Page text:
One of the highlights of this year’s CES was the release of the NightHawk from AudioQuest. This may be placing some undue pressure on the headphone to over deliver, but that’s not really what I’m talking about. No, I mean that they were pretty much CES 2015 in a nutshell: this year was “The Year that Hi-Fi found Head-Fi”.
I wrote about this trend a bit over a year ago — that “traditional” hi-fi brands would look at the emerging market segment that is headphones, and say, “hey, we can totally do that, and better!” And then attempt to do just that.
These new cans, at $599, are not inexpensive enough to see them wipe out the newest Beats offerings or the other mass-market players, most of whom are floating products at and below the $300 mark. Like the new EL-8 from Audeze, I think what’s most striking about them is the bridge being make. It’s not about dominance, not exactly — I kinda think it’s more about credibility. Hi-Fi? Meet Head-Fi. Bam! And for the record, this NightHawk is a very credible headphone. It’s also pretty sexy to boot.
My first impression was that this may be the lightest headphone I’ve picked up in a long time. I nearly launched a pair attempting to get a listen. Designer Skylar Gray didn’t find that nearly as funny as I did, but there you go — they’re wicked light.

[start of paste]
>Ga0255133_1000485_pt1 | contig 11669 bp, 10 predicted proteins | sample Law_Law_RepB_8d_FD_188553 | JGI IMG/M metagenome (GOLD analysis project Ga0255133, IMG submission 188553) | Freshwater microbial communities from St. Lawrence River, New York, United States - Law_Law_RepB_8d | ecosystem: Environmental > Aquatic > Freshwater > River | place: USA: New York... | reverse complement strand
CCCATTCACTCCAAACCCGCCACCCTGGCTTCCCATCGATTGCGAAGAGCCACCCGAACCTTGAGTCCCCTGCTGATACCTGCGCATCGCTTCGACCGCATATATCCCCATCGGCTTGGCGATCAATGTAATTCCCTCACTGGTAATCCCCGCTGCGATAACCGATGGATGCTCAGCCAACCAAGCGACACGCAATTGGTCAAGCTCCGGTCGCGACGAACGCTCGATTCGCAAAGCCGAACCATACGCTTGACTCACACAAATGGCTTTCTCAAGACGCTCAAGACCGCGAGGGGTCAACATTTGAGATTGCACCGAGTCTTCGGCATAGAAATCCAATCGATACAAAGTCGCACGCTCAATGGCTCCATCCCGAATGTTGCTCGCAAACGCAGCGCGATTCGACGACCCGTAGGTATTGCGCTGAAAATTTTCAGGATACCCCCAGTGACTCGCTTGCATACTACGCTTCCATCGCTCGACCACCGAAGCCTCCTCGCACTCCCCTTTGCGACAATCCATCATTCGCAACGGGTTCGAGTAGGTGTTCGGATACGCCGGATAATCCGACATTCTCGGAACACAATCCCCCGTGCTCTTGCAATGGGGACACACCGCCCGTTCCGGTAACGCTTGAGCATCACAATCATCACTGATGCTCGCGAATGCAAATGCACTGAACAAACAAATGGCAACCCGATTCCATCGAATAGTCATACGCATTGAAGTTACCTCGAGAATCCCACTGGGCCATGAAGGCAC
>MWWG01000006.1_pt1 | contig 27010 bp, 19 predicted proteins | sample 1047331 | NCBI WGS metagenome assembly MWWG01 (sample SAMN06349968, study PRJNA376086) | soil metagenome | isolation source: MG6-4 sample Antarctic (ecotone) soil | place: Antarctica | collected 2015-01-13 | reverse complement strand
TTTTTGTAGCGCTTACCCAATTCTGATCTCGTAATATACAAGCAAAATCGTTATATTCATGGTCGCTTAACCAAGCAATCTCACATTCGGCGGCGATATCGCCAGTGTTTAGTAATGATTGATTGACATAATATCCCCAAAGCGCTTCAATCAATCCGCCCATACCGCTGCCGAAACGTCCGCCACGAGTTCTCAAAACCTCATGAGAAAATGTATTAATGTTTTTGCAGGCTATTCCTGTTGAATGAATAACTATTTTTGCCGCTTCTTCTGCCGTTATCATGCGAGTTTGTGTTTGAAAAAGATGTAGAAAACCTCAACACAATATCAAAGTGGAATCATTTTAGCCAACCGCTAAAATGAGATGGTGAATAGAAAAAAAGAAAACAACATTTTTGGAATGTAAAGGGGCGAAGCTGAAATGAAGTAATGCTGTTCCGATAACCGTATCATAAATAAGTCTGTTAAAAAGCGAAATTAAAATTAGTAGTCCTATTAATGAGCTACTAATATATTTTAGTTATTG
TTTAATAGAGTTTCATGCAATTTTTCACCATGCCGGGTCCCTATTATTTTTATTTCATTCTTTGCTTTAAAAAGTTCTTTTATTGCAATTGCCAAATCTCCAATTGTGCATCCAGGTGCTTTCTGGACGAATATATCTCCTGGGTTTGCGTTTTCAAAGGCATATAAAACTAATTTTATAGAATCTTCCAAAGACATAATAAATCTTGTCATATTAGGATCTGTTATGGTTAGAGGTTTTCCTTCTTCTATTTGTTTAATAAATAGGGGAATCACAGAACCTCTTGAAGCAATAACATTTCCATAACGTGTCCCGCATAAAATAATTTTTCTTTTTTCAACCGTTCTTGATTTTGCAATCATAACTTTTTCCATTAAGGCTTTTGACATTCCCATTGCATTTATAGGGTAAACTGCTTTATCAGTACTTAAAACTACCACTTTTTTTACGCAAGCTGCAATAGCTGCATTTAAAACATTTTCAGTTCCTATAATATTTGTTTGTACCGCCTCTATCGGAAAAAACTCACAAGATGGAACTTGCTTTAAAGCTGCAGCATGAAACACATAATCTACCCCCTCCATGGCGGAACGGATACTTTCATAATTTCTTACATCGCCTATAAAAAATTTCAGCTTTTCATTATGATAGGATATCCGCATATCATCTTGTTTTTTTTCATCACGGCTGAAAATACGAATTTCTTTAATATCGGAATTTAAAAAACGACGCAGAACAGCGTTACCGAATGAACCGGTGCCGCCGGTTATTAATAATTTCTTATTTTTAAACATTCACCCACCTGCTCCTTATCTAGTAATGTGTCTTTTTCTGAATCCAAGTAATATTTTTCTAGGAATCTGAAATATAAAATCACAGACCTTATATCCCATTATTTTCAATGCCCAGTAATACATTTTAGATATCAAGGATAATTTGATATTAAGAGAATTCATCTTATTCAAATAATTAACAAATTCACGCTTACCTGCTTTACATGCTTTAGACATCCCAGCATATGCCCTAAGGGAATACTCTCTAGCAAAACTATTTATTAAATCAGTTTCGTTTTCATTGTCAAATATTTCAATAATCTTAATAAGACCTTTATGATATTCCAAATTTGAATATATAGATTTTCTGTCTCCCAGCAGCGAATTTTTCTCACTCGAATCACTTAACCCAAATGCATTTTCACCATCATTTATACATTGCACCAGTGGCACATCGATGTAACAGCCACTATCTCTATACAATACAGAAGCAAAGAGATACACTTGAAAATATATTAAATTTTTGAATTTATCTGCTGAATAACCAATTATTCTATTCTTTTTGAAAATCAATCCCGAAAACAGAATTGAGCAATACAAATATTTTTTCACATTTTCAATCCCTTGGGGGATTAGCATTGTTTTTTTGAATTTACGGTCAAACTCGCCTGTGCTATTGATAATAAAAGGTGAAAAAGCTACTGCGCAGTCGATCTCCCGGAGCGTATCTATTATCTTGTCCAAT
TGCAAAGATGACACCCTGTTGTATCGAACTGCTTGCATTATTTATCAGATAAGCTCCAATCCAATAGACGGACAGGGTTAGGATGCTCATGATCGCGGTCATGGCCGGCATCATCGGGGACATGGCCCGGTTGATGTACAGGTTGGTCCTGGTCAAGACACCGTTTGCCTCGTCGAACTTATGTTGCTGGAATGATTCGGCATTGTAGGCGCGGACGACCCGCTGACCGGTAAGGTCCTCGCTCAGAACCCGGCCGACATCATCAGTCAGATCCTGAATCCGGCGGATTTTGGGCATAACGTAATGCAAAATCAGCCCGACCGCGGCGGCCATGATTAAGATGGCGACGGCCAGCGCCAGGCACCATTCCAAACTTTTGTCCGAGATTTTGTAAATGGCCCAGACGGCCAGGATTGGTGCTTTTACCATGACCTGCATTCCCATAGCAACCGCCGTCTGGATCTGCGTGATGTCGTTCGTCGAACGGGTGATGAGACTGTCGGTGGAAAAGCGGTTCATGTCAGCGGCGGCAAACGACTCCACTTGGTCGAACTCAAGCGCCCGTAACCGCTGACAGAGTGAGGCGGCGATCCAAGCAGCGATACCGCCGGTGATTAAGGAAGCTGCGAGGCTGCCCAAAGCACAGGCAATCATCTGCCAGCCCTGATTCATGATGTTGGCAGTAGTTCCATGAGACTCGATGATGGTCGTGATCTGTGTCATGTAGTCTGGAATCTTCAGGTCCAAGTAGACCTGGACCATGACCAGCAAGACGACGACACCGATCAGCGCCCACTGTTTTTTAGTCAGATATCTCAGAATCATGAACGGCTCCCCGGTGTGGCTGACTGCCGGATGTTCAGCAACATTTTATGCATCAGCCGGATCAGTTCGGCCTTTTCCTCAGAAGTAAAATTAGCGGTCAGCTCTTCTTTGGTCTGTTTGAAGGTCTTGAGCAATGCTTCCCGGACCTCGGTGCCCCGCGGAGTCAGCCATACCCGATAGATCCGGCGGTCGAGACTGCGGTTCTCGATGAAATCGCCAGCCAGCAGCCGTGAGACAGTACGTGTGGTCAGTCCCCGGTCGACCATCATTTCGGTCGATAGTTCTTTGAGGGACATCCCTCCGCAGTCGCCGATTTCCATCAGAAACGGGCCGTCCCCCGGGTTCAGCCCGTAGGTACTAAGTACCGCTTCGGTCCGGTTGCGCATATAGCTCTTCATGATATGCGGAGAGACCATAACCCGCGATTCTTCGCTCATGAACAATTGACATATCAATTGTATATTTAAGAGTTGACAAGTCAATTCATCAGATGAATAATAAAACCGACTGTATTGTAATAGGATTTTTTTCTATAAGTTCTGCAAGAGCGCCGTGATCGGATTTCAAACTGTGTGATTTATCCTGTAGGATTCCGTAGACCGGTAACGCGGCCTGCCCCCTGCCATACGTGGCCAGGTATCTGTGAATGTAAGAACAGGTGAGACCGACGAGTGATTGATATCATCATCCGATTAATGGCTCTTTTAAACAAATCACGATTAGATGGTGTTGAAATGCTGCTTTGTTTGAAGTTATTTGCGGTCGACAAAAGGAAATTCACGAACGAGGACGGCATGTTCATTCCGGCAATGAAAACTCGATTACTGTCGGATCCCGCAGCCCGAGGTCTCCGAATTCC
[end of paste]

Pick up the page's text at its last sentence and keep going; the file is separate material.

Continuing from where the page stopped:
The head band is a single wiry cable with a leather strap, and the ear-cups are made out of something called “liquid wood”; I’m told this is very sustainable and highly formable. The result was touch-me comely, and was what I thought was finished to a gloss and painted with a sweet-looking burl … but wasn’t. From Stephen: “Actually, the earcups are not painted at all. The patterning of the earcups is simply a result of the processing of the material, and because Liquid Wood is a natural material, every earcup will be exhibit subtle variations in color and pattern.”
A semi-open-back design, the NightHawk has “50mm high-excursion drivers [with] biocellulose pistonic diaphragms and compliant rubber surrounds. The biocellulose material is rigid and self-damping, making it far more accurate and musically pleasing than Mylar.”
The sound of these headphones, paired with gear from Schiit Audio and played back in the middle of a release party, was a little challenging to pick out. I blame a crowd bubbling with enthusiasm and high spirits — and the buckets of IPA that were emptied rather promptly — but I hope I’ll get some more time on them soon.